Hotspots: February 2023’s Top Trends Observations Around the Globe

Hotspots: February 2023’s Top Trends Observations Around the Globe

Updated: February 13, 2024
6 minutes read

Hotspots brings you the Mintel Trends team’s top observations on product and service launches from around the world.  From workspaces for working out to insect-inspired algorithms that help prevent car collisions, find out the most innovative global initiatives happening this month.

WeWorkOut – Mexico

Síclo and WeWork have collaborated to create Síclo Rooms and Síclo Meeting Rooms. The objective of this collaboration is to promote a healthy culture in workspaces and, above all, to raise awareness about the importance of integrating exercise into daily routines. The Síclo Rooms are exclusive spaces for WeWork members that make the experience of Síclo studios available through the Síclo app. Síclo Meeting Rooms, on the other hand, are WeWork meeting rooms remodeled by Síclo and equipped with dumbbells, mats, and other accessories, allowing people to exercise while they are in a meeting or take a break in the middle of their workday.

Over the last couple of years, people have reevaluated their expectations and they are prioritizing happiness in every aspect of their lives. Hybrid working models are here to stay, and exercise routines are being reconsidered. Many mistakenly thought that COVID-19 would eliminate gyms forever, but newfound flexibility is seeing gyms and workplaces transformed. There is an emergence of new proposals like in-office workouts, which help consumers save time and also promote improved memory, increase motivation, boost energy, and offer a space to create meaningful social connections with co-workers.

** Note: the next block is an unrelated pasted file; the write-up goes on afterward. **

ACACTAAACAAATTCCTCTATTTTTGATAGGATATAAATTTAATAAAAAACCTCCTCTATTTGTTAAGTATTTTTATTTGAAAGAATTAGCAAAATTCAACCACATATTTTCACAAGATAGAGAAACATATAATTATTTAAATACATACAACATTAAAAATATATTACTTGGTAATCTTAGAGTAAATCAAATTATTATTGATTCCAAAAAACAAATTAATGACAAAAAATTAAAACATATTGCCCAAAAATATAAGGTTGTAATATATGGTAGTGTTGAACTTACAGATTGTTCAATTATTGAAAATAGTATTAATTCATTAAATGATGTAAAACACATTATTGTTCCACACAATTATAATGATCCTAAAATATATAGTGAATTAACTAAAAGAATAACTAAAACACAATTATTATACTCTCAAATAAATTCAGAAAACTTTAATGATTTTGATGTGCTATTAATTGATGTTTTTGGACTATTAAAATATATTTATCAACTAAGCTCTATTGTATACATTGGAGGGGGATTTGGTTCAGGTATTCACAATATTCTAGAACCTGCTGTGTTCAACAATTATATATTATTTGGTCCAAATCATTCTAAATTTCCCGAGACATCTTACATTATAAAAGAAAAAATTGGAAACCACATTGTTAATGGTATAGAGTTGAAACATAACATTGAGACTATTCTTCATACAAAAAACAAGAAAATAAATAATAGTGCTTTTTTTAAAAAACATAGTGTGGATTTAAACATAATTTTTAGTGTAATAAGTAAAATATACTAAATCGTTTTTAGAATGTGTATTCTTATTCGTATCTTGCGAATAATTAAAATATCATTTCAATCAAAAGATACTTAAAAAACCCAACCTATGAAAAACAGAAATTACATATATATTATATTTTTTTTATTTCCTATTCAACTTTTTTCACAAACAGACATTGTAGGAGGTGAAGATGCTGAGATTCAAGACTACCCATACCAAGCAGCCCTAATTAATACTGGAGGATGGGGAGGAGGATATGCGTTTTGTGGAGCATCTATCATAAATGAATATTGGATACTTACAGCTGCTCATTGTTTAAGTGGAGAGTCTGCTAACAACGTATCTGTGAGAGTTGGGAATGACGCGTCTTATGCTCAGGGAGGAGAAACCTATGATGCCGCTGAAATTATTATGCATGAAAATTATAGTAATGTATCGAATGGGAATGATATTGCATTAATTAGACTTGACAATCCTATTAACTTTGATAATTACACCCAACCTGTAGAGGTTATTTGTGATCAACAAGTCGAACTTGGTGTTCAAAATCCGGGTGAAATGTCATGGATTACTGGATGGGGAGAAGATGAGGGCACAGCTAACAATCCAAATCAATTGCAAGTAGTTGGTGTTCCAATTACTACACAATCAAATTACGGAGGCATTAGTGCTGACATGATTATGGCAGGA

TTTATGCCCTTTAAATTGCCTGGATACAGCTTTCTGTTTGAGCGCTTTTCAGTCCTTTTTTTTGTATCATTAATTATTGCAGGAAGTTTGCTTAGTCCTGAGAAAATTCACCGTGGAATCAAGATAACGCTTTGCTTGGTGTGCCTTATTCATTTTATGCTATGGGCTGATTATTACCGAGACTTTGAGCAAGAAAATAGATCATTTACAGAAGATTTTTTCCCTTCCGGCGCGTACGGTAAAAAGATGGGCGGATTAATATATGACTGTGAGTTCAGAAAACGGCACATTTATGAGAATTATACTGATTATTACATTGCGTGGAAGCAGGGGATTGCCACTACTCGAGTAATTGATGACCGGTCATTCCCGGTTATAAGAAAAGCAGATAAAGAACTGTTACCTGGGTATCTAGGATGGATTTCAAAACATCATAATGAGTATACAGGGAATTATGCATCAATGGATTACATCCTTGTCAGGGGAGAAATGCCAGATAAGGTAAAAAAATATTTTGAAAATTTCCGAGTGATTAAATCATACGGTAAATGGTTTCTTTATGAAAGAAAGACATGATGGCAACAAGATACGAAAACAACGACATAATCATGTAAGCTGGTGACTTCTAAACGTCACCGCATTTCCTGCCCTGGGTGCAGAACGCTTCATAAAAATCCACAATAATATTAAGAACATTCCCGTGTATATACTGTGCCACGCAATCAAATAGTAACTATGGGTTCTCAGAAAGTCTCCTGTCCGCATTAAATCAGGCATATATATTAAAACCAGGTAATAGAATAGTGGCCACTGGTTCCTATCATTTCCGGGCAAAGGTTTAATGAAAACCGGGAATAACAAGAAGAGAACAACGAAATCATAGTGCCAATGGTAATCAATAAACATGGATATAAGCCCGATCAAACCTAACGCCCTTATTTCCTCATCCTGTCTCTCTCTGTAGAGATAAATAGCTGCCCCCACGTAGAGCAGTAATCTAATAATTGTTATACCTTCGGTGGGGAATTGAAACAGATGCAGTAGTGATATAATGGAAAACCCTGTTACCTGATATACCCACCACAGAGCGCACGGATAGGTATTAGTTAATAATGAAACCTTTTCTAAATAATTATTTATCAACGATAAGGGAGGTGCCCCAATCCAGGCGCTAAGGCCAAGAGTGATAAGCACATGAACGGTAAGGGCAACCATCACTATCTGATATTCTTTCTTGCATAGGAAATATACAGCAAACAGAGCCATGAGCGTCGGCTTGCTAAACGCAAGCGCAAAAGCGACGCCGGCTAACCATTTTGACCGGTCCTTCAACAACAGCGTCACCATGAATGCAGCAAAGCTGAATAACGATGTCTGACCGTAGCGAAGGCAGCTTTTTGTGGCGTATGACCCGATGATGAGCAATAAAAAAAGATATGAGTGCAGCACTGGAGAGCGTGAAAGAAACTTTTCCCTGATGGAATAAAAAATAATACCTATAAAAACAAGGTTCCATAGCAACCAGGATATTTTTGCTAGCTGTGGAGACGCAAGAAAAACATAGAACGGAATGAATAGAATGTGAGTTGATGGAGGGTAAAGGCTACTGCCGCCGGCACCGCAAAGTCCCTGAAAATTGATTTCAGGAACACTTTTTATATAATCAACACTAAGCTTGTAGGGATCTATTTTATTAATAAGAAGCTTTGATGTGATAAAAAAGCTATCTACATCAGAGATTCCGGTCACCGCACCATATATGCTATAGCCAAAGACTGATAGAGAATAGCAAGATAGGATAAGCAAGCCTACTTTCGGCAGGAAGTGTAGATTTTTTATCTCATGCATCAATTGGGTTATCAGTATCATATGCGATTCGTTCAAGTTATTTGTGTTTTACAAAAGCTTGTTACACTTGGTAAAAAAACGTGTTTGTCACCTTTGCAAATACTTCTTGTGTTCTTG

As well-being, happiness, and health remain consumer priorities, new proposals will emerge to provide customers with spaces that allow them to save time and simplify social, professional, and well-being-related activities. Clubs that provide spaces for consumers to work outside the home, play sports, have yoga sessions, or meditate with other members of their families can be highly attractive for modern families who want to maintain flexible lives. Services for employees that facilitate virtual connections for remote workers and offer face-to-face classes with activities that boost concentration and help workers to rest in their downtime will be greatly appreciated.

Kimberly Hernandez – Associate Analyst, Mintel Trends, North America

Inspired by Insects – United States

Researchers from Penn State have published a study in ACS Nano proposing the use of insect-inspired algorithms to design collision prevention programming suitable for low visibility conditions caused by rain or low lighting. For these algorithms, the researchers examined how insects such as locusts and houseflies use a simple, energy-efficient neural circuit to avoid bumping into each other mid-flight. The developers predict that integrating this circuitry into existing collision avoidance systems can provide car manufacturers with a less bulky and more energy-efficient safety protocol.

Existing car collision technology relies on real-time image analysis that can be impacted by low visibility conditions brought on by weather or even nightfall. LiDAR and radar tech can be resource-draining and expensive solutions to this issue but are needed to navigate and maneuver autonomous vehicles. More affordable and energy-efficient alternatives need to be reliable under a broad range of road conditions as consumers grow more dependent on autonomous transportation methods. Safety will be a key concern that will drive innovation in new and emerging car technology that improves road safety for all drivers, regardless if they are driving their cars themselves or if their car is in charge.